Willie R. Tubbs, FISM News
President Joe Biden’s proclamation that the COVID pandemic has ended might have been meant as a self-congratulatory remark as the midterms loom, but it could cost Biden big in his fight for more spending.
“The pandemic is over,” Biden said during an interview with “60 Minutes.” “We still have a problem with COVID. We’re still doing a lot of work on it … but the pandemic is over.”
As first reported by CNN, Republican leaders in the Senate are asking the obvious question: why are billions still needed to fund the nation’s response to a pandemic that is no longer happening?
Monday, Sen. Richard Burr (R-N.C.), the highest-ranking Republican on the Senate Health, Education, Labor, and Pensions Committee, wrote a letter to Biden asking for clarification.
“Despite Americans having largely returned to normal life, which you acknowledged when you noted that attendees at the Detroit Auto Show were not wearing masks, your Administration continues to request un-offset emergency funding from Congress, enforce vaccine mandates, and maintain federal emergency declarations that cost taxpayers billions of dollars,” Burr wrote.
The senator then listed a series of questions all aimed at getting Biden to explain his policy positions, many of which have hinged on expanded presidential authority the president says is warranted (although many courts have disagreed) because of the existence of the pandemic.
Among the items for which Burr sought comment were the issues of mask guidance from the CDC, vaccine mandates for federal workers, ending remote work for federal employees, and ending the student loan repayment pause.
“Since you have declared the pandemic to be over, and your Administration relies on the emergency in your illegal actions citing the HEROES Act as their authority … Will the Department of Education return student loans to repayment without any further extensions to the pause on payments and interest?” Burr wrote.
The big question, for Burr and numerous other ranking Republicans, is why the administration wants another $22.5 billion in COVID funding in the pending resolution to fund the government.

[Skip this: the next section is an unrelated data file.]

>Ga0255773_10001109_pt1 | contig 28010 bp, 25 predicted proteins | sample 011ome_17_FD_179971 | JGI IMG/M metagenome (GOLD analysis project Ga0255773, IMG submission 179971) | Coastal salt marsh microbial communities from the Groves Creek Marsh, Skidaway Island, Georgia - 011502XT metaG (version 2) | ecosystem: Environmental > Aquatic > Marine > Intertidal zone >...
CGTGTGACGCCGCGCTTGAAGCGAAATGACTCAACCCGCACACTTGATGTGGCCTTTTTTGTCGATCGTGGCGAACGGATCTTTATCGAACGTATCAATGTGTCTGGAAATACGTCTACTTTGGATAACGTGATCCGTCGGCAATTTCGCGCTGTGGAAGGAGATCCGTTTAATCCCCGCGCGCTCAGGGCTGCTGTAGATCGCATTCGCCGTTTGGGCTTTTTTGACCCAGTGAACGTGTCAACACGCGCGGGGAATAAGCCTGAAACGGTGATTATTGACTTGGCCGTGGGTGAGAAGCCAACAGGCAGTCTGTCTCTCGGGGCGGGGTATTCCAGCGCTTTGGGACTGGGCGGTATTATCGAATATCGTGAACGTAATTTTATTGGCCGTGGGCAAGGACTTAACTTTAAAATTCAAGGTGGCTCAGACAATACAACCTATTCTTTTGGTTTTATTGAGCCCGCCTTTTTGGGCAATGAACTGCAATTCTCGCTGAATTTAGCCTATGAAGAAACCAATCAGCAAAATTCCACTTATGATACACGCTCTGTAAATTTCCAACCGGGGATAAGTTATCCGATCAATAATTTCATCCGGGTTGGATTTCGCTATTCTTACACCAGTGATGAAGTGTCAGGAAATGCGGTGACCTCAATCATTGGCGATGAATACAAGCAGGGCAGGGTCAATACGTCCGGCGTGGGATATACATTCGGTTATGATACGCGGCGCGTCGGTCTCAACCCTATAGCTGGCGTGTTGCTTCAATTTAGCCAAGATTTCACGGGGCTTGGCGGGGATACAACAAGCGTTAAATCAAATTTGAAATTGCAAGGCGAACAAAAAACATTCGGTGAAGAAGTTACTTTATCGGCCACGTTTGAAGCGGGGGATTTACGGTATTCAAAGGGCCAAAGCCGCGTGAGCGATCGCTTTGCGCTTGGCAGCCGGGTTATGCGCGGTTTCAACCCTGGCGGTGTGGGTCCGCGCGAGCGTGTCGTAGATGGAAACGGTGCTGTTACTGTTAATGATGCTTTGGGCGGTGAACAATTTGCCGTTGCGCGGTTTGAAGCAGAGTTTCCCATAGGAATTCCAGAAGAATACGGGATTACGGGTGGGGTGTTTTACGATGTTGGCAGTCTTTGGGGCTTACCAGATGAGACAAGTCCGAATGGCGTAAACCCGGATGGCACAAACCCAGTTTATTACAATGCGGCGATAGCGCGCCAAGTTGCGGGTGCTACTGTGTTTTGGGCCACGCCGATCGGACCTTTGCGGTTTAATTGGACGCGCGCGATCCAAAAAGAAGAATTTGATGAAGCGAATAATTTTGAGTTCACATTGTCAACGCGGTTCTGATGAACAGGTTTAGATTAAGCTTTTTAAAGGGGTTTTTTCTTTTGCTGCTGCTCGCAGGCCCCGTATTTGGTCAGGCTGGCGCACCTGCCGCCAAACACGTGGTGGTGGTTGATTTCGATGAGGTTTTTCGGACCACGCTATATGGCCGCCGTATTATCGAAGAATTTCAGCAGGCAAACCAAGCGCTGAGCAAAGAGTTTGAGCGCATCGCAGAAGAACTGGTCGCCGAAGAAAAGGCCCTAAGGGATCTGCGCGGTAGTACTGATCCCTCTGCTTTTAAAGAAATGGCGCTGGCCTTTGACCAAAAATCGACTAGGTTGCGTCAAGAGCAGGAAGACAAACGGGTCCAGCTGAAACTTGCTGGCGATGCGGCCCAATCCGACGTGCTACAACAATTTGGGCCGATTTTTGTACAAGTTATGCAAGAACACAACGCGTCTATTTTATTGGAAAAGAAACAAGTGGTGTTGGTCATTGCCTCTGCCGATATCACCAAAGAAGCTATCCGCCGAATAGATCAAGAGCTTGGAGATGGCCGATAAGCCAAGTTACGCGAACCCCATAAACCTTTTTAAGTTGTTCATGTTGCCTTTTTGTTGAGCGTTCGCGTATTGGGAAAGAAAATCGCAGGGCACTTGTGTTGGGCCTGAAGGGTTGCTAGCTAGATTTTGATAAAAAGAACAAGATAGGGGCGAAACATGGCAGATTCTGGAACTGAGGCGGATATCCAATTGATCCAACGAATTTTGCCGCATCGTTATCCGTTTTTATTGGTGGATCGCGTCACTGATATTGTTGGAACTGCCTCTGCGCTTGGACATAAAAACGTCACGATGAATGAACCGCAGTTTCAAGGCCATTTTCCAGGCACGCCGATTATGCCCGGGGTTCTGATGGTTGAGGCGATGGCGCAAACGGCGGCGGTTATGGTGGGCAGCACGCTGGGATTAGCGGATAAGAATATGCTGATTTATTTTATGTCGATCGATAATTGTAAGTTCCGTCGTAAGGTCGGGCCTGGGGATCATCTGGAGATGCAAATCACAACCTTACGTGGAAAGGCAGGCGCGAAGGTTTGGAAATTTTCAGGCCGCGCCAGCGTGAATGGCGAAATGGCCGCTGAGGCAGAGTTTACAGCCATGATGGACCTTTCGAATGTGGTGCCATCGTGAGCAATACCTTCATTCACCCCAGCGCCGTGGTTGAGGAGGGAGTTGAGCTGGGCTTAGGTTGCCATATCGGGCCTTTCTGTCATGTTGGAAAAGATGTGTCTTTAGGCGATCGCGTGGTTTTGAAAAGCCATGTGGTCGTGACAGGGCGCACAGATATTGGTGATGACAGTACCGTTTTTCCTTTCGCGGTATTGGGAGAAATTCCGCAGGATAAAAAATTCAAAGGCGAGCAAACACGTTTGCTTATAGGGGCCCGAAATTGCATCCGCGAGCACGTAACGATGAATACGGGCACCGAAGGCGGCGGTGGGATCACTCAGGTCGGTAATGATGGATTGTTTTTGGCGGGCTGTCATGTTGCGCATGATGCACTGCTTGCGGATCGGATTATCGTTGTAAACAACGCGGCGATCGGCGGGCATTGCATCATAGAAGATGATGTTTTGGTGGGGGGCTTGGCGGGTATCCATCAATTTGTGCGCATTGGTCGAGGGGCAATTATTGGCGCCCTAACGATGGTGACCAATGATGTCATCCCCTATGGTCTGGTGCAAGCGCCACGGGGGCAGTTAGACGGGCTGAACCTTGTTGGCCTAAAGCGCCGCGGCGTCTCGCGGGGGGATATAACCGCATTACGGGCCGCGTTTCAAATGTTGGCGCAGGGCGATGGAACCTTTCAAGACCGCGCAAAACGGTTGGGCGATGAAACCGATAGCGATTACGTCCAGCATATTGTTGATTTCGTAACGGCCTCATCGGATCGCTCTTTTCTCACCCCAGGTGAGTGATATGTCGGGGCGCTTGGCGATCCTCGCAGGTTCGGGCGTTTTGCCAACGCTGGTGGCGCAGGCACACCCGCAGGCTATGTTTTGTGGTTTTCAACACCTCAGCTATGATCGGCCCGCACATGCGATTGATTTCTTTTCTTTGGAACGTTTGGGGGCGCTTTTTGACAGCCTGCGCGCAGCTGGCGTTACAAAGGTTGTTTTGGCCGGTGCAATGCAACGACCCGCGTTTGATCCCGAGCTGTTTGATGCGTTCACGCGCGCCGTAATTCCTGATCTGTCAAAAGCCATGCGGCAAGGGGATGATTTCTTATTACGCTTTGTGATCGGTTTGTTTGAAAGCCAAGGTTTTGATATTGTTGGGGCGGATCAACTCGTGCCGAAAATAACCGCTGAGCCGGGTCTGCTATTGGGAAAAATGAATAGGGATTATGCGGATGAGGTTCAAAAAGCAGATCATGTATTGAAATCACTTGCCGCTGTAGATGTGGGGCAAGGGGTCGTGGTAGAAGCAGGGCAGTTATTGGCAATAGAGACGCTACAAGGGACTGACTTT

Republicans and Democrats have until Oct. 1 to pass this resolution if a government shutdown is to be avoided, and the process has been fraught with challenges for weeks.
Progressive Democrats are angry that Biden wants to include a fossil fuel provision as a means of repaying West Virginia Democrat Sen. Joe Manchin for his support of the Inflation Reductions Act. Republicans have balked at the idea of COVID or monkeypox spending.
Biden is likely to get his wish on the Manchin provision, but his “60 Minutes” remarks might have sealed the fate of COVID funding in the upcoming government funding bill.
“It makes it eminently harder for sure,” Senate Minority Whip John Thune (R-S.D.) said in an interview with CNN. “It also begs the question as to why [he’s approving] other pandemic-related measures, like student-loan forgiveness, cancellations.”
The White House has been in damage control mode since the president’s remarks. The medical community, particularly those who operate in the area of public health, have cried foul.
Dr. Anthony Fauci, Biden’s top medical advisor, was chief among the dissenting voices.
“We are not where we need to be if we are going to quote ‘live with the virus’ because we know we are not going to eradicate it,” Fauci said during a fireside chat with the Center for Strategic and International Studies, which was covered in more detail by Politico. “The next question we ask: ‘Are we going to be able to eliminate it from our country or from most of the world?’ and the answer is unlikely, because it is highly transmissible and the immunity that’s induced by vaccine or infection is also transient.”
Biden, who is in the United Kingdom for the funeral of Queen Elizabeth II, has not yet expounded upon his initial statement.